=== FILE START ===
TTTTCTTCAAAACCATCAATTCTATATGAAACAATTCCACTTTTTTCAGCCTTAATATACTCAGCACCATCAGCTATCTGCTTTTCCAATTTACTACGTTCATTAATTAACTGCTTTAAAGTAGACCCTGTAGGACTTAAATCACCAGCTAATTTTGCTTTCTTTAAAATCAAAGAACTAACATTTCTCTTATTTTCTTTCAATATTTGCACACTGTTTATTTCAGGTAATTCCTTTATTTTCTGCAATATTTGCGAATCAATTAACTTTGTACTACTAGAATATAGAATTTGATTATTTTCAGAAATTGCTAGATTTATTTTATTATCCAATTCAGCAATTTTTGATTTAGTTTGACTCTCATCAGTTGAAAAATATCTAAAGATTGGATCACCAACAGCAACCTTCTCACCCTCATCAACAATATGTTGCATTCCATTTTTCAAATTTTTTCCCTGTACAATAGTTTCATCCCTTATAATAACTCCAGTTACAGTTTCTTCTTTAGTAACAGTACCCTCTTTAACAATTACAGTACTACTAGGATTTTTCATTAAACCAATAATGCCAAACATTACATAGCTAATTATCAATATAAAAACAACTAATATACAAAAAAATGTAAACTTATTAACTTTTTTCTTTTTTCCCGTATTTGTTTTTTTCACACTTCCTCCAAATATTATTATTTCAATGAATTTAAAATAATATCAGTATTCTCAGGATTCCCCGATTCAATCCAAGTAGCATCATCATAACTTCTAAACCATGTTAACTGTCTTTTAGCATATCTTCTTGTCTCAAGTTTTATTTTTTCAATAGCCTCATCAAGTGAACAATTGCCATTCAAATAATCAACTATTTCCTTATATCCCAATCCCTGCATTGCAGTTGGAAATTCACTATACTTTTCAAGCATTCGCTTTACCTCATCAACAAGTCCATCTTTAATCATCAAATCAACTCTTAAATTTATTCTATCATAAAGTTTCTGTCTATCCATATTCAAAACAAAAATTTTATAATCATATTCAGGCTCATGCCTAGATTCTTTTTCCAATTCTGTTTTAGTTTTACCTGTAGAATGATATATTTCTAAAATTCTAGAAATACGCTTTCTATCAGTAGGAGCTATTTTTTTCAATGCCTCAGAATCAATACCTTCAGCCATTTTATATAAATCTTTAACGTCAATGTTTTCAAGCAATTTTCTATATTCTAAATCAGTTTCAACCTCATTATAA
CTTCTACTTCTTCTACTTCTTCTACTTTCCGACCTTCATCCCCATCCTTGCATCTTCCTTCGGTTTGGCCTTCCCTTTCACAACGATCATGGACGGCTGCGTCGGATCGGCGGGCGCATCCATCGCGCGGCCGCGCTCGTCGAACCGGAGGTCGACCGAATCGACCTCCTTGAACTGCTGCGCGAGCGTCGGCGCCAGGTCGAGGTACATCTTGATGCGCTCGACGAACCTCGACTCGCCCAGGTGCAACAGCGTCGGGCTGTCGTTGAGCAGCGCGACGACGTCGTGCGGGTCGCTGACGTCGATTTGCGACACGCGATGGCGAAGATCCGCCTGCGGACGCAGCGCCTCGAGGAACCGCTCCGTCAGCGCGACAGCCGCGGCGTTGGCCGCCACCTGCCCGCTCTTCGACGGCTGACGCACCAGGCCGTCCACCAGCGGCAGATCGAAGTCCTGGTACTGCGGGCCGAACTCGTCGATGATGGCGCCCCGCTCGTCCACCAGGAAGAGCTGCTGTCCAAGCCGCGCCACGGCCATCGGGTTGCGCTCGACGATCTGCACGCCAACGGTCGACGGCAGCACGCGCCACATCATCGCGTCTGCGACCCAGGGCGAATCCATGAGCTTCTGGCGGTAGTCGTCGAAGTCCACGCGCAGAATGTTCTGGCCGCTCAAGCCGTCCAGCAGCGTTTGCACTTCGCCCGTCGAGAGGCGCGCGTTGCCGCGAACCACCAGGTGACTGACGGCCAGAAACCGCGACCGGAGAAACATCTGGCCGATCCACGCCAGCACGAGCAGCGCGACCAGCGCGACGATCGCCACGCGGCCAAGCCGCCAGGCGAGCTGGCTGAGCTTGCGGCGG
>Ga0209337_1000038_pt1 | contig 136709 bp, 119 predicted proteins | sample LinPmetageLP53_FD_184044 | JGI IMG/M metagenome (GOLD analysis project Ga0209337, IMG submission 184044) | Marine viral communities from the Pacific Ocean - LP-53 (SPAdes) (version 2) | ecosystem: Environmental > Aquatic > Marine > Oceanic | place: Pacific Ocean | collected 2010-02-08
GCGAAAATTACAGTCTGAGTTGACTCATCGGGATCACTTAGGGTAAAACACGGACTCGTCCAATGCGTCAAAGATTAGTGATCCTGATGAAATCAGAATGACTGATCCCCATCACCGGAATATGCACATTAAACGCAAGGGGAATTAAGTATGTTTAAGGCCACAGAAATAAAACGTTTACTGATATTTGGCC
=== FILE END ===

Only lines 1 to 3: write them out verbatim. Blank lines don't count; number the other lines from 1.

TTTTCTTCAAAACCATCAATTCTATATGAAACAATTCCACTTTTTTCAGCCTTAATATACTCAGCACCATCAGCTATCTGCTTTTCCAATTTACTACGTTCATTAATTAACTGCTTTAAAGTAGACCCTGTAGGACTTAAATCACCAGCTAATTTTGCTTTCTTTAAAATCAAAGAACTAACATTTCTCTTATTTTCTTTCAATATTTGCACACTGTTTATTTCAGGTAATTCCTTTATTTTCTGCAATATTTGCGAATCAATTAACTTTGTACTACTAGAATATAGAATTTGATTATTTTCAGAAATTGCTAGATTTATTTTATTATCCAATTCAGCAATTTTTGATTTAGTTTGACTCTCATCAGTTGAAAAATATCTAAAGATTGGATCACCAACAGCAACCTTCTCACCCTCATCAACAATATGTTGCATTCCATTTTTCAAATTTTTTCCCTGTACAATAGTTTCATCCCTTATAATAACTCCAGTTACAGTTTCTTCTTTAGTAACAGTACCCTCTTTAACAATTACAGTACTACTAGGATTTTTCATTAAACCAATAATGCCAAACATTACATAGCTAATTATCAATATAAAAACAACTAATATACAAAAAAATGTAAACTTATTAACTTTTTTCTTTTTTCCCGTATTTGTTTTTTTCACACTTCCTCCAAATATTATTATTTCAATGAATTTAAAATAATATCAGTATTCTCAGGATTCCCCGATTCAATCCAAGTAGCATCATCATAACTTCTAAACCATGTTAACTGTCTTTTAGCATATCTTCTTGTCTCAAGTTTTATTTTTTCAATAGCCTCATCAAGTGAACAATTGCCATTCAAATAATCAACTATTTCCTTATATCCCAATCCCTGCATTGCAGTTGGAAATTCACTATACTTTTCAAGCATTCGCTTTACCTCATCAACAAGTCCATCTTTAATCATCAAATCAACTCTTAAATTTATTCTATCATAAAGTTTCTGTCTATCCATATTCAAAACAAAAATTTTATAATCATATTCAGGCTCATGCCTAGATTCTTTTTCCAATTCTGTTTTAGTTTTACCTGTAGAATGATATATTTCTAAAATTCTAGAAATACGCTTTCTATCAGTAGGAGCTATTTTTTTCAATGCCTCAGAATCAATACCTTCAGCCATTTTATATAAATCTTTAACGTCAATGTTTTCAAGCAATTTTCTATATTCTAAATCAGTTTCAACCTCATTATAA
CTTCTACTTCTTCTACTTCTTCTACTTTCCGACCTTCATCCCCATCCTTGCATCTTCCTTCGGTTTGGCCTTCCCTTTCACAACGATCATGGACGGCTGCGTCGGATCGGCGGGCGCATCCATCGCGCGGCCGCGCTCGTCGAACCGGAGGTCGACCGAATCGACCTCCTTGAACTGCTGCGCGAGCGTCGGCGCCAGGTCGAGGTACATCTTGATGCGCTCGACGAACCTCGACTCGCCCAGGTGCAACAGCGTCGGGCTGTCGTTGAGCAGCGCGACGACGTCGTGCGGGTCGCTGACGTCGATTTGCGACACGCGATGGCGAAGATCCGCCTGCGGACGCAGCGCCTCGAGGAACCGCTCCGTCAGCGCGACAGCCGCGGCGTTGGCCGCCACCTGCCCGCTCTTCGACGGCTGACGCACCAGGCCGTCCACCAGCGGCAGATCGAAGTCCTGGTACTGCGGGCCGAACTCGTCGATGATGGCGCCCCGCTCGTCCACCAGGAAGAGCTGCTGTCCAAGCCGCGCCACGGCCATCGGGTTGCGCTCGACGATCTGCACGCCAACGGTCGACGGCAGCACGCGCCACATCATCGCGTCTGCGACCCAGGGCGAATCCATGAGCTTCTGGCGGTAGTCGTCGAAGTCCACGCGCAGAATGTTCTGGCCGCTCAAGCCGTCCAGCAGCGTTTGCACTTCGCCCGTCGAGAGGCGCGCGTTGCCGCGAACCACCAGGTGACTGACGGCCAGAAACCGCGACCGGAGAAACATCTGGCCGATCCACGCCAGCACGAGCAGCGCGACCAGCGCGACGATCGCCACGCGGCCAAGCCGCCAGGCGAGCTGGCTGAGCTTGCGGCGG
>Ga0209337_1000038_pt1 | contig 136709 bp, 119 predicted proteins | sample LinPmetageLP53_FD_184044 | JGI IMG/M metagenome (GOLD analysis project Ga0209337, IMG submission 184044) | Marine viral communities from the Pacific Ocean - LP-53 (SPAdes) (version 2) | ecosystem: Environmental > Aquatic > Marine > Oceanic | place: Pacific Ocean | collected 2010-02-08